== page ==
The Genesis account in Chapter 1 is economical in its description of the development of life on our planet, which had already existed in a ‘formless’ state (v. 1), possibly for many millions of years. The various creative phases — styled ‘days’ — probably spanned aeons. The science of geology appears to be right in assigning a long age to our planet, and Christians need not claim more than the Bible record demands. Science, properly understood, will eventually corroborate and support the Biblical record, rightly understood. And while we need not reinterpret Biblical teachings every time a new set of scientific data is released, we must recognise that as God is the creator of the world it is His science that underlies physics. Interpretation of the data is another matter entirely, but will be adjusted over time as research techniques improve and new discoveries come to the fore.
The theory of Evolution contains within it evidences of God’s creative power; we do not need to contend against micro-evolution – functional adaptations to the environment over relatively short periods of time. It is apparent that alterations in form and behaviour are necessary as the environment and the climate change. That God would have foreseen, and provided for, such contingencies is unsurprising. Nor is it surprising to encounter similarities in the anatomical structures of lower animals and humans. This is hinted at in Scripture when, as to the creation of man, it is stated that God breathed into him the ‘breath of life’, the same life-force common to all air-breathing animals. Compare Gen. 2: 7 with 7: 22.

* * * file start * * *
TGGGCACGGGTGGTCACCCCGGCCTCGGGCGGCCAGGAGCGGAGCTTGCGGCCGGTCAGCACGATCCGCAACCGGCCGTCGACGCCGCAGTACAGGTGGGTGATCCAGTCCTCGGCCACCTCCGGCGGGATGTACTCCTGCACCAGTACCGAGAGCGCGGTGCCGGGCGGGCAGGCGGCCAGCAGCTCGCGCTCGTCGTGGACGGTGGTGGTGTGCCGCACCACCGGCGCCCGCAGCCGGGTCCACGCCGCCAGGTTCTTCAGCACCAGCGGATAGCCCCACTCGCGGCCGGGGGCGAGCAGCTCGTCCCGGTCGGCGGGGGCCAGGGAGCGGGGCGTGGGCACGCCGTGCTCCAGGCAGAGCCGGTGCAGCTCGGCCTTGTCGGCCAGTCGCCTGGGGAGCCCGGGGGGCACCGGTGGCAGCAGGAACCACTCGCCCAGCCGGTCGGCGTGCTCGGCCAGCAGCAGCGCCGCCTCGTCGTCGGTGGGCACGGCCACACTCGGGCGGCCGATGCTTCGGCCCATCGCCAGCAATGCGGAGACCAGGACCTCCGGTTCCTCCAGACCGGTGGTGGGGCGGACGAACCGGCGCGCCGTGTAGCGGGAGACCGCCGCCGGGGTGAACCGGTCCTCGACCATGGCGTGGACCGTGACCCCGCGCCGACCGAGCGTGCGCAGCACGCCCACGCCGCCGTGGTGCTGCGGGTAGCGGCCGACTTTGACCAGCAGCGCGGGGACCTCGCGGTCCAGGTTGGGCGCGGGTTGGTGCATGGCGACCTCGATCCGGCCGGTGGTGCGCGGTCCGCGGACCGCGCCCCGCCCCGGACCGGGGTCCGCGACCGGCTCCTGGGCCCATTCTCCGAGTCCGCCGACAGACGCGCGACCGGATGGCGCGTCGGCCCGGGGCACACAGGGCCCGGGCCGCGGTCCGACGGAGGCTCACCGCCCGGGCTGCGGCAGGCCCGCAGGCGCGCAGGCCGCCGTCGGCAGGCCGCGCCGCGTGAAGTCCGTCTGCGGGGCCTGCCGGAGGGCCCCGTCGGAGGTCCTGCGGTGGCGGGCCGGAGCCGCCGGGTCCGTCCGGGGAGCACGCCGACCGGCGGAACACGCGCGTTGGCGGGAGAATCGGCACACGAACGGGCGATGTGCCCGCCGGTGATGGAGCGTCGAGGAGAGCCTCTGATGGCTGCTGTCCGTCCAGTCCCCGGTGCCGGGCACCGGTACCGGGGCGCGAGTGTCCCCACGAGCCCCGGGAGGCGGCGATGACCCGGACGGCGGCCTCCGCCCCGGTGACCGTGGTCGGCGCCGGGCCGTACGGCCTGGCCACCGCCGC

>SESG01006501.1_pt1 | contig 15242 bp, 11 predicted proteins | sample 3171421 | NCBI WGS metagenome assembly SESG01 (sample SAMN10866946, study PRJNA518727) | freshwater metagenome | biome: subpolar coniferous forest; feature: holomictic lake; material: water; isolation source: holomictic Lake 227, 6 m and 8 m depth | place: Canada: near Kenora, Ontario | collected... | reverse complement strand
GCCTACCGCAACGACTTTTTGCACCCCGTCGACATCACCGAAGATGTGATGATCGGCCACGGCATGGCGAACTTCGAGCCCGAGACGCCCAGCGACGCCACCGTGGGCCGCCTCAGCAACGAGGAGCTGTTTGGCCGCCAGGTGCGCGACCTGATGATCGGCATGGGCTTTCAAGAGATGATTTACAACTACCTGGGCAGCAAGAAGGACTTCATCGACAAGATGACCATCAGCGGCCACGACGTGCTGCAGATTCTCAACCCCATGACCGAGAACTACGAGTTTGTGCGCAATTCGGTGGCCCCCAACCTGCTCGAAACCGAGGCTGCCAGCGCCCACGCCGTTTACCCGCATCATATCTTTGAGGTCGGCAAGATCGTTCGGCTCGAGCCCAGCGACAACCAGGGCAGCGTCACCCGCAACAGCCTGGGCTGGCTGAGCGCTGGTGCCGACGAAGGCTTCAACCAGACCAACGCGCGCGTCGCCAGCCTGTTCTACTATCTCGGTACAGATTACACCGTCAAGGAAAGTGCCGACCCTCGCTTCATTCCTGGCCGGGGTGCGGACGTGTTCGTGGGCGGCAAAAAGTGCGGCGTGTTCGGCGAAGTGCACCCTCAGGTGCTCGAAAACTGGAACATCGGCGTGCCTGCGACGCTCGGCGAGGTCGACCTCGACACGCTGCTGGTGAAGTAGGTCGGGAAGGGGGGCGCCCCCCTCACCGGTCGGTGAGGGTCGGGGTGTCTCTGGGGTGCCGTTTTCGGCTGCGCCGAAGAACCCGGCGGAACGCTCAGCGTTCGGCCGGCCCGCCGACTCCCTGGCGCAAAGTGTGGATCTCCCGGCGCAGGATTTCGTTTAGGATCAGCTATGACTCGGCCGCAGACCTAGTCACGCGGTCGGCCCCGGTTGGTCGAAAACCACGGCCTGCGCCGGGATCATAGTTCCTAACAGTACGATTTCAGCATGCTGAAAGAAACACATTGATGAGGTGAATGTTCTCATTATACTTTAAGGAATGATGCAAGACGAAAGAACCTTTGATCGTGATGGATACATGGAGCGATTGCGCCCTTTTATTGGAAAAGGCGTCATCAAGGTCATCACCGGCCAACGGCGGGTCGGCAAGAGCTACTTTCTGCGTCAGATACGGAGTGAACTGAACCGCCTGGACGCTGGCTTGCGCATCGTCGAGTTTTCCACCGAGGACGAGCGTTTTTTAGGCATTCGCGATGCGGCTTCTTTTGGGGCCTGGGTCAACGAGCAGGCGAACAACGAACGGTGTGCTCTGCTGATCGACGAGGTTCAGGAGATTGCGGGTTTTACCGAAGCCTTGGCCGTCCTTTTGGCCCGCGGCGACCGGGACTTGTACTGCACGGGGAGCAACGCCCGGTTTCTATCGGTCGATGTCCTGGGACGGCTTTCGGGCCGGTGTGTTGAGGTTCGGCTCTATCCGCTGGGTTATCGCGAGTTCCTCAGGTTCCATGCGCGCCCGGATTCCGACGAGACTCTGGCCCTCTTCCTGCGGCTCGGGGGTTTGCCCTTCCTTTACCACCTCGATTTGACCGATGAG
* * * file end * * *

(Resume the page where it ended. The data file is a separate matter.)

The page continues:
Proponents of human evolution often cite ‘vestigial’, defective or inefficient structures in the human body – such as the human digestive system or the eye – to bolster their contention that human anatomy was not designed intelligently; that it was merely cobbled together in opportunistic fashion through a brainless process of adaptation. Noticeably, these antagonists rarely draw the opposite conclusion when confronted with examples which they readily admit are fine models of efficiency and design in nature, such as the complex physics of light.
From Perfection To Degradation
As reasonable as the mechanics of gradual adaptation and development of fauna and flora may be, the same is not true of the human species. Man was a direct, one-off creation, as shown in Genesis, though manufactured from existing earth elements. A rejection of the Genesis account as regards to Man’s creation is a repudiation of the Bible itself, since its veracity rests on the account of the fall of Man into sin, a necessary precursor to the ransom-sacrifice of Christ (Rom. 5: 18; 1 Cor. 15: 22). In other words, No Adam, No Jesus.